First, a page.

'Buffy' revival a possibility, but only with creator Joss Whedon

Postado Março 13, 2018

"It's something we talk about frequently, and Joss Whedon is really one of the greatest creators we ever worked with".

According to a March 13 report by Deadline, Newman opened up about the possibility of bringing Buffy The Vampire Slayer back to television.

Sure ... either way, while I get why the series is still big enough to be considered a worthwhile investment, I would argue that we don't need a reboot of Buffy-not now, anyway.

Two decades on from when Sarah Michelle Gellar first kicked some undead ass on our screens, Buffy the Vampire Slayer is still just as popular as ever, with a large and loyal fanbase whose love for Joss Whedon's supernatural adventure/high school drama series has never faded. Since Buffy Summers enabled all potential slayers with slayer powers at the end of the show's run, a reboot is definitely possible. Buffy had no problem wearing heels or cute dresses to battle.

But there are too many ways this could go wrong.

Buffy is iconic, and its influence remains important, but I feel the same about a Buffy reboot as I felt about the Gilmore Girls reboot: sometimes, good things from the past should stay in the past. "Buffy Speak" has been adopted by multiple shows, and having complex but flawed female heroines, with a touch of glam, is more the norm. No, but most, if not all of them, try to use some elements of the Buffy model.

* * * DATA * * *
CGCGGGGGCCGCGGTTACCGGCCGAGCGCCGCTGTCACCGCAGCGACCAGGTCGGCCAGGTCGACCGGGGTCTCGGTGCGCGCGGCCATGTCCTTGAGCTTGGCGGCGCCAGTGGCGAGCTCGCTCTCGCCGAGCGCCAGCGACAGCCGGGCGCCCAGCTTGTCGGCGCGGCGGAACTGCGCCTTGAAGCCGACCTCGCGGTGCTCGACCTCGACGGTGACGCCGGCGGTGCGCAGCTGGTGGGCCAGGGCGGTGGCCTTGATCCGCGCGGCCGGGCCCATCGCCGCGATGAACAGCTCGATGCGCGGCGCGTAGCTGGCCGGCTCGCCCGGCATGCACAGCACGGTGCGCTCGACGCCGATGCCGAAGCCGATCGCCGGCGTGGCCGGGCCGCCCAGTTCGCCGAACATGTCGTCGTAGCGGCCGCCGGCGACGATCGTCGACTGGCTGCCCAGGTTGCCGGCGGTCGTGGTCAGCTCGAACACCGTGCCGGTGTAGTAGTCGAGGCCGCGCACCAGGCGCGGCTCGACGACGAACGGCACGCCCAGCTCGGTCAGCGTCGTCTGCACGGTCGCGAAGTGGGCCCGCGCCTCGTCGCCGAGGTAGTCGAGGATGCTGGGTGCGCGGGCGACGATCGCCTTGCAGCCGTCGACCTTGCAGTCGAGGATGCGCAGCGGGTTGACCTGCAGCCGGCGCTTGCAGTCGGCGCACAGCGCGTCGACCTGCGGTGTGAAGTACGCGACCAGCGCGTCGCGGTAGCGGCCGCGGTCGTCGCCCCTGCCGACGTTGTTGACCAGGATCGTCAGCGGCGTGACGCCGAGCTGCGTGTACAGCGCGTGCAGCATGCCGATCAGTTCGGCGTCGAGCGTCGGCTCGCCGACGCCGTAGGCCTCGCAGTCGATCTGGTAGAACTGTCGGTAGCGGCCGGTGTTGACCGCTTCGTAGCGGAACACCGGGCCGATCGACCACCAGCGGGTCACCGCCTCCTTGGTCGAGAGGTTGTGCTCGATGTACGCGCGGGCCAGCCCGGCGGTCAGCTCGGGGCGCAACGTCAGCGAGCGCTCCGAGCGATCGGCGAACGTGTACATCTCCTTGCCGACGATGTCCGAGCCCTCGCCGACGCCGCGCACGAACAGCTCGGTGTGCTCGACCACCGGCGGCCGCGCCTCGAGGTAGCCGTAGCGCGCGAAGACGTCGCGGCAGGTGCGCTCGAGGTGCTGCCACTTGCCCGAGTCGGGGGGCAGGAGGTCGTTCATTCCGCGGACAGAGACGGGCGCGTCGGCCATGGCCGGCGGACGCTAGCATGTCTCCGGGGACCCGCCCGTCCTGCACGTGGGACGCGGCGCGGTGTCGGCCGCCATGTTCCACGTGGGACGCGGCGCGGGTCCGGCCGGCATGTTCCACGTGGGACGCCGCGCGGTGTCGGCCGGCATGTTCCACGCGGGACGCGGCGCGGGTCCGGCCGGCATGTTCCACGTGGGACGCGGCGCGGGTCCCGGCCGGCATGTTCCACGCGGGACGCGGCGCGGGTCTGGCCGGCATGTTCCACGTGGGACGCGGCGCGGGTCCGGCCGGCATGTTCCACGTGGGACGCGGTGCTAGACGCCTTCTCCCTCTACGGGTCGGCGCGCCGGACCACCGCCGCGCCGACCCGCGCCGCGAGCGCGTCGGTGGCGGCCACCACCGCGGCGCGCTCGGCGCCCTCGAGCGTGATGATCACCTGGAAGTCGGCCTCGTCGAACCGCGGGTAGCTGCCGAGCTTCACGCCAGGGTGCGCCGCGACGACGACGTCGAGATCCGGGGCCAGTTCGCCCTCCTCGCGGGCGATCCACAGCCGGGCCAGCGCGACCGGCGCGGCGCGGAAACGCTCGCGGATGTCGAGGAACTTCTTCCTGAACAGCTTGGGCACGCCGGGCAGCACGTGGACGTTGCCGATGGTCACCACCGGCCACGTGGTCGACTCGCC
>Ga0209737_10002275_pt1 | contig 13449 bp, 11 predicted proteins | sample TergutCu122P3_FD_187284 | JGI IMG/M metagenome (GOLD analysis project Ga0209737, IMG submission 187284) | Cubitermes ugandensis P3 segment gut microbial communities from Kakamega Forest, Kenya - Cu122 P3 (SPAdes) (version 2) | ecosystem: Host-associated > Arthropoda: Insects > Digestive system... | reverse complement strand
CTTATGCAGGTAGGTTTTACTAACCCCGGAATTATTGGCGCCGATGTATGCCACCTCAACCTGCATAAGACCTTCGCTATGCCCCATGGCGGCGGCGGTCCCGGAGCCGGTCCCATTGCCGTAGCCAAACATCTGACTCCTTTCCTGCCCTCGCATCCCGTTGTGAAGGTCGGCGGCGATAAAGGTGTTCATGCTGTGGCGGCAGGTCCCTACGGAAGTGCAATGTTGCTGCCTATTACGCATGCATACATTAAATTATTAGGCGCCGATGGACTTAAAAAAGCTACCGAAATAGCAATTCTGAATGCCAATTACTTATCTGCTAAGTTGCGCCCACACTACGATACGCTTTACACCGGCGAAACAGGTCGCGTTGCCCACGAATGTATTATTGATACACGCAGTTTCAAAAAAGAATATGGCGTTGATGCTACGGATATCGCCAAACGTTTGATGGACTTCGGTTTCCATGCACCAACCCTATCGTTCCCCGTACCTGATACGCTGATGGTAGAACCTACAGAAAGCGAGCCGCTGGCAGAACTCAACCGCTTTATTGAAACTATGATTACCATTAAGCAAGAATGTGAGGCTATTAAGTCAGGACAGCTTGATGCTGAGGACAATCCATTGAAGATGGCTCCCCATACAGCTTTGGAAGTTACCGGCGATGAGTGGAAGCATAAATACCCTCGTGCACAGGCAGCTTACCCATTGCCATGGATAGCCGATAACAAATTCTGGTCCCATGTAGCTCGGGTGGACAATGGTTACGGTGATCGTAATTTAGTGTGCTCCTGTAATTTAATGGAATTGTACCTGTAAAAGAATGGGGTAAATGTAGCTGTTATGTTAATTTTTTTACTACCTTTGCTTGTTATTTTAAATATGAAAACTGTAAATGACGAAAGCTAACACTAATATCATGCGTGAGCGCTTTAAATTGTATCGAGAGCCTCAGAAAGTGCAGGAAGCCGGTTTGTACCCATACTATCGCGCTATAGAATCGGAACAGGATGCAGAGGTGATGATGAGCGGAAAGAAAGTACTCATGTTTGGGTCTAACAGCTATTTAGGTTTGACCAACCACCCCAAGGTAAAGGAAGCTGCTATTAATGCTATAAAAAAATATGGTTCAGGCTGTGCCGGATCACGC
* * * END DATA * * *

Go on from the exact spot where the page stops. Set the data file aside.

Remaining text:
As reported by Variety, "Most times when we brought things back, it started with the creator coming into us and saying I've got another story I want to tell", Newman said. Since its conclusion, the series has continued in comic book form, with some of the characters continuing their journey in the Angel spin-off series.

Many broadcast networks are in the business of reviving their fan-favorite TV shows from the 1990s and early 2000s, including FOX, which has revivals of The X-Files, 24, Prison Break, and the upcoming Greatest American Hero. That's what fandom is for. It's not so that executives can take a product that ended on its own terms and try to make it new again.